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How Does California Handle Unclaimed Property

State Of California Unclaimed Property

Unclaimed property, in terms of financial assets or real estate, is any particular asset that is considered to have been abandoned, or that very least, remains inactive in terms of activity from its proper owner.

The state of California unclaimed property statutes define unclaimed property as any kind of financial asset that has been inactive for three years. However, under the state of California Unclaimed Property Law, the provisions will not include real estate.

The state of California will recognize the following as unclaimed property:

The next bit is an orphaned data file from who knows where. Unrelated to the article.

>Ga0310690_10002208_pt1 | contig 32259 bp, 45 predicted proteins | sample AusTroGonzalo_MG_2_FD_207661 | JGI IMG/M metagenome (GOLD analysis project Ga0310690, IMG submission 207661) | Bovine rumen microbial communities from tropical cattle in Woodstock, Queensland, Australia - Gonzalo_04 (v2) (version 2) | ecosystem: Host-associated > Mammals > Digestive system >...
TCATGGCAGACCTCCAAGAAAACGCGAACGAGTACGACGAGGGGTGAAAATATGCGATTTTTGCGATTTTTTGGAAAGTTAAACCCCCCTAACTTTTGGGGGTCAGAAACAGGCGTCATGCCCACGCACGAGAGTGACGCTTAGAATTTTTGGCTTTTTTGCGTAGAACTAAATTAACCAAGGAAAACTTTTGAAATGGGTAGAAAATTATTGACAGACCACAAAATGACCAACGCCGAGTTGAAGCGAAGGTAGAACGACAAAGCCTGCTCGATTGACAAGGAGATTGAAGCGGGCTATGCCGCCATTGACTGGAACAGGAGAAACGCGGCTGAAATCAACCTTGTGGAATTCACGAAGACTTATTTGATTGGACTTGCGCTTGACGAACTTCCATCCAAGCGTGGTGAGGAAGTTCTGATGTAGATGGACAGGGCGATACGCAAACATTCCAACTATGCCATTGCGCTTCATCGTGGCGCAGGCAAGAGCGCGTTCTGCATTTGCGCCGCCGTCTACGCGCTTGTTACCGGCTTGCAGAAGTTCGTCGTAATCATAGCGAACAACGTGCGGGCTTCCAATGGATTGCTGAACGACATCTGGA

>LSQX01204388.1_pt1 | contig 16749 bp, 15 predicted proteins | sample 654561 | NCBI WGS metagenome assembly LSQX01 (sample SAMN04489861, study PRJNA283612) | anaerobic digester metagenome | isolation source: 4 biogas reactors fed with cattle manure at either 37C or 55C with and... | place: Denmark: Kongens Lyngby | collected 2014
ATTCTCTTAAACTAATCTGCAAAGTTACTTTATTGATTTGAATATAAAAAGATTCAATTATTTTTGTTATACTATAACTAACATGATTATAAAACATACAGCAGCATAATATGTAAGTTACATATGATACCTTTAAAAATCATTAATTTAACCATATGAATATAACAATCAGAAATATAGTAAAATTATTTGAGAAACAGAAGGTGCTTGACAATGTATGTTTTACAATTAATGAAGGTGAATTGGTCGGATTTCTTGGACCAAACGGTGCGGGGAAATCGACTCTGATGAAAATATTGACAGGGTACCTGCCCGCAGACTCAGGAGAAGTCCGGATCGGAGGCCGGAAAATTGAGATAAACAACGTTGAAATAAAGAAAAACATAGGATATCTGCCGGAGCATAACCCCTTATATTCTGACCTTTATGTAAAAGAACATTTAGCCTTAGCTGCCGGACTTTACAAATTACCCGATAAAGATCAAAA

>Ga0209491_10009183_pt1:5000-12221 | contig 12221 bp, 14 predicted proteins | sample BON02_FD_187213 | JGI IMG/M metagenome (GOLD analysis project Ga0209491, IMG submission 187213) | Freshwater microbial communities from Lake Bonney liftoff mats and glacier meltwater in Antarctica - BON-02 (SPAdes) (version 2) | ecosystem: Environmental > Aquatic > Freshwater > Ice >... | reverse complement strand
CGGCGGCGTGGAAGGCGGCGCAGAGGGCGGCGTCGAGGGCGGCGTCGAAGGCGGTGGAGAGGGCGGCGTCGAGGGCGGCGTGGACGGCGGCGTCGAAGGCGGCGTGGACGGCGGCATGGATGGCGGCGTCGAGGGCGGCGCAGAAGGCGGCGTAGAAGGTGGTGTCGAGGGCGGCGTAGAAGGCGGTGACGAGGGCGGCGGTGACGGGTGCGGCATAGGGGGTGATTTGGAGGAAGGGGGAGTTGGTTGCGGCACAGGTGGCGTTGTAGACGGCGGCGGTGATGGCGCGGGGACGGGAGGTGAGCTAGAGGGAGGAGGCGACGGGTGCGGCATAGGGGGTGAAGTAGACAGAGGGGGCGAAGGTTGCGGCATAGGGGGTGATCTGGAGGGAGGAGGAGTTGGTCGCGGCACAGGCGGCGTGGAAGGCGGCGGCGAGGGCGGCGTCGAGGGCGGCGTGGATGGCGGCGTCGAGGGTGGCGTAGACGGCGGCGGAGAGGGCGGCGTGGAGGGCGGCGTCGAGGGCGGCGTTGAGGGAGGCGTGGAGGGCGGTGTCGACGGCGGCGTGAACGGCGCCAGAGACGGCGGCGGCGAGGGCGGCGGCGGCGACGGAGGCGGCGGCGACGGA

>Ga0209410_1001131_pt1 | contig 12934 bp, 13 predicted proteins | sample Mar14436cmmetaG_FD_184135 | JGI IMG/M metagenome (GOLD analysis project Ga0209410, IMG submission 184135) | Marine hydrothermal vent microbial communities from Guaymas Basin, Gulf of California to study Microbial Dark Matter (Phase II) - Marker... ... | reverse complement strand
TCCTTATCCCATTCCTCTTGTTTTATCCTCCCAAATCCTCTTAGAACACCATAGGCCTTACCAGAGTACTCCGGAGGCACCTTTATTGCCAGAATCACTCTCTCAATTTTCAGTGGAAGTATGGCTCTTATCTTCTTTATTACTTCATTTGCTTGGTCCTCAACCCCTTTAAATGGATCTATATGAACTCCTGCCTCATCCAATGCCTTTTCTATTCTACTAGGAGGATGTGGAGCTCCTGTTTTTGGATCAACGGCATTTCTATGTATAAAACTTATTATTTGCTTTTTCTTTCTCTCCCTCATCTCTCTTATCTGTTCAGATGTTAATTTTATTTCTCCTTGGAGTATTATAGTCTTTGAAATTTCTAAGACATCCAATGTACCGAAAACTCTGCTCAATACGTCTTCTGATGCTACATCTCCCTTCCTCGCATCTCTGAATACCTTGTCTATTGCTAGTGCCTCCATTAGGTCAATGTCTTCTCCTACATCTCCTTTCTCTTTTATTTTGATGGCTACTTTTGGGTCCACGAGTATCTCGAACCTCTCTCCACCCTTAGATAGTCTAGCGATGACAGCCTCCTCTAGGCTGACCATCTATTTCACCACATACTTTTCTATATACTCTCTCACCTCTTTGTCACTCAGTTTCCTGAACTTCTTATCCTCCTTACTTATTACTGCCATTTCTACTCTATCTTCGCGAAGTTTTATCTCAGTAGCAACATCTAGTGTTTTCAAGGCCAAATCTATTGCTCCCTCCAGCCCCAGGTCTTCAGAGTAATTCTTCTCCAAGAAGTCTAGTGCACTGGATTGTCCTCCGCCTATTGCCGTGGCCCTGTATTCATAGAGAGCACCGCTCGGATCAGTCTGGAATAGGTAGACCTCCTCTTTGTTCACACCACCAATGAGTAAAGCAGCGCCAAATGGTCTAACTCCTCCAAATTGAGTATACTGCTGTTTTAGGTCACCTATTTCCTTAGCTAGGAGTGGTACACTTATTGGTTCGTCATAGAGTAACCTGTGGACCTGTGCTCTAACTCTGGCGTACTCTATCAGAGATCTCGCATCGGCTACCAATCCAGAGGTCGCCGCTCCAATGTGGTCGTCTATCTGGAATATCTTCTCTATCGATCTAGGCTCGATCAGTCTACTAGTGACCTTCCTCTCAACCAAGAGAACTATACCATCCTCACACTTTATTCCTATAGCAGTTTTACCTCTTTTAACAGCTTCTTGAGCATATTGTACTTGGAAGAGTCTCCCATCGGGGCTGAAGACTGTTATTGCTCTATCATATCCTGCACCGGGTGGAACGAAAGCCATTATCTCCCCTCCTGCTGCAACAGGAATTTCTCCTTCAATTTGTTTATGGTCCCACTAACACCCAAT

Bank accounts and safe deposit boxes

Mutual funds, stocks, and bonds


Trust funds and escrow accounts

Royalty payments

Terminated insurance policies

Currently, there is an estimated $5.7 billion in the state of California unclaimed property assessments. Under the state of California's Unclaimed Property Law, owners of such property must make a report and deliver such assets to the Controller's Office.

In most cases, unclaimed property is the result of owners of said property either moving, forgetting that they are in possession of the property, or the account or contract is expired and the owners are unaware.

The law is enacted in order to prevent unclaimed property holders to use the state of their assets as a way to turning residents' taxes as a source of income, protecting citizens of the state of California from any kind of ill-willed situations. Unclaimed property is regulated by the State Controller's Office of California, currently held by John Chiang.

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